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Staff losing faith in L&D function, warns report


More than two thirds of employers fear that their workforces are struggling to cope with expanded roles following job cuts made as a result of the recession.

But 52% are attributing at least partial blame to their learning and development (L&D) functions for being slow to respond to changing business requirements, with just over four fifths lacking confidence that their firm’s L&D strategy is aligned to operational business strategy.
These are the findings of a survey undertaken among senior decision makers at 100 of the UK’s largest companies by outsourcing provider, Capita Learning and Development.
The study revealed that two out of five managers were worried that at least half of their employees’ skill sets could end up becoming obsolete, while seven out of 10 were afraid that inadequate in-house expertise could pose a threat to their ability to exploit tentative economic recovery.
Chris Sharp, managing director at Capita L&D, said: “The post-recession landscape demands a range of new skills. Yet the UK workforce is critically lacking essential capabilities. Firms have failed to provide the right training through turbulent times and arm their staff with the skills needed for recovery. There is a real risk that this will leave UK Plc exposed when the upturn finally arrives.”
The blame for the situation was laid at least partially at the door of L&D functions, however. Some 55% of respondents claimed that their organisations were currently failing to provide the necessary training to exploit recovery, with 46% casting doubt on the ability of their L&D department to do so.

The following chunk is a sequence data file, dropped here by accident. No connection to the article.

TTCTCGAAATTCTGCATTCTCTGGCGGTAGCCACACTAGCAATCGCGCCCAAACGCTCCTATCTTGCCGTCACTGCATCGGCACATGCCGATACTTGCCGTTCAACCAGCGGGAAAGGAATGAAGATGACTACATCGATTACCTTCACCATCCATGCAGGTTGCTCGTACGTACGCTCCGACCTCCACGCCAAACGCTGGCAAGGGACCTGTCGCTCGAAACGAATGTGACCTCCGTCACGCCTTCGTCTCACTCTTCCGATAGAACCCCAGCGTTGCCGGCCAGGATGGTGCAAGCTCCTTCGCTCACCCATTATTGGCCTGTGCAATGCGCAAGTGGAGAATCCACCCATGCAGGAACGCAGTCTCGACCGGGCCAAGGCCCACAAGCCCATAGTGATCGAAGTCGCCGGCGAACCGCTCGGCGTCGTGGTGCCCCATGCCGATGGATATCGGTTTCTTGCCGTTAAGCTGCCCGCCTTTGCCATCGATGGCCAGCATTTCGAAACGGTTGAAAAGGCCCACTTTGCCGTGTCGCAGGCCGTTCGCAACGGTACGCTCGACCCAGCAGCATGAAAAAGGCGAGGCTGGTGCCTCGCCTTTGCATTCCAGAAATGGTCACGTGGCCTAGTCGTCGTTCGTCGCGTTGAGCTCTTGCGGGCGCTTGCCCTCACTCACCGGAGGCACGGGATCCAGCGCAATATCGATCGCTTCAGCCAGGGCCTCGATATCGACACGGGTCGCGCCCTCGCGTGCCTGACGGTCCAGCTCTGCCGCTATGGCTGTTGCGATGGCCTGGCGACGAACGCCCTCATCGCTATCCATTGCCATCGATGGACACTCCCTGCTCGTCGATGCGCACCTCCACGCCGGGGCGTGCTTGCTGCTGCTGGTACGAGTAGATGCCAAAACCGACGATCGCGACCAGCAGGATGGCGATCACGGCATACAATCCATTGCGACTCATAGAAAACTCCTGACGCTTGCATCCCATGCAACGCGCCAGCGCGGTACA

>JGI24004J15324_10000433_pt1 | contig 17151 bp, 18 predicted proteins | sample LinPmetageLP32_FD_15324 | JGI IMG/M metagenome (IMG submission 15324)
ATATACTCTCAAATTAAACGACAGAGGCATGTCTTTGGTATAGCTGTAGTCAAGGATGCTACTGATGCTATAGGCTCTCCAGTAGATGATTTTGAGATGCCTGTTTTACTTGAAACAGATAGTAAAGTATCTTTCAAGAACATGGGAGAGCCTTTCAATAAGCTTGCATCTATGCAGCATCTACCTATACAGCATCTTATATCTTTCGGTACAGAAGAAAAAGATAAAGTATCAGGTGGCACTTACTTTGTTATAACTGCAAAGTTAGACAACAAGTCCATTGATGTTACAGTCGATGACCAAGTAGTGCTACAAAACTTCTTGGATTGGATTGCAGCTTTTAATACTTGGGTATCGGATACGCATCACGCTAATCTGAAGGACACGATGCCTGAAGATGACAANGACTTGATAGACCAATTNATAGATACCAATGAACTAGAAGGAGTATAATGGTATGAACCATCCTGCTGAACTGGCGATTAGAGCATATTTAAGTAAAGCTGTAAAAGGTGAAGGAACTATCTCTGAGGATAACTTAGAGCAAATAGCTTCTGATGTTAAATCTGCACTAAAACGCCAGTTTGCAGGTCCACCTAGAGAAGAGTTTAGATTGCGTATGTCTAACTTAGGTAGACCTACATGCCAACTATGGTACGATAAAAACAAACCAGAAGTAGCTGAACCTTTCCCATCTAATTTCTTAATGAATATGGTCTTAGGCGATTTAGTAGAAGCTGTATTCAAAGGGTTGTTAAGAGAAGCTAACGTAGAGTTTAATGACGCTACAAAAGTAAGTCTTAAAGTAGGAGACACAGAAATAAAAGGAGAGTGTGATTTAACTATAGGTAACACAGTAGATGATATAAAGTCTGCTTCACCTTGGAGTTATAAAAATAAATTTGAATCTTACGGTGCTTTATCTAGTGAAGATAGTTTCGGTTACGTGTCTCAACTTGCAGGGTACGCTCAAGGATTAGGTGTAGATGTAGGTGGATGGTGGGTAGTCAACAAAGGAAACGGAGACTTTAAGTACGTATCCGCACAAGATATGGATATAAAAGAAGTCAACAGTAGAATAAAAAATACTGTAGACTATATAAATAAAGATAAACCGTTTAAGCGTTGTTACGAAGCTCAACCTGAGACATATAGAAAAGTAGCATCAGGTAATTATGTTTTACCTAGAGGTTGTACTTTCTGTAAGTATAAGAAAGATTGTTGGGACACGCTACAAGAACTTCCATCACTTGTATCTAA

Just over half claimed that their L&D functions had been slow to respond to changing requirements during the recession, while 46% pointed out that there had been no significant change to training delivery in recent times as a result.
Moreover, a further 43% said they expected to see no major change in this area over the next two or three years, with half believing that their L&D department was stuck in a ‘business-as-usual’ mindset.

As a result, just over half of respondents feared that their company would not be able to respond to future surges in demand. Some 49% were concerned that they would be unable to identify where current skills were becoming outdated, while 47% worried that they were not in a position to retrain and redeploy staff as required.

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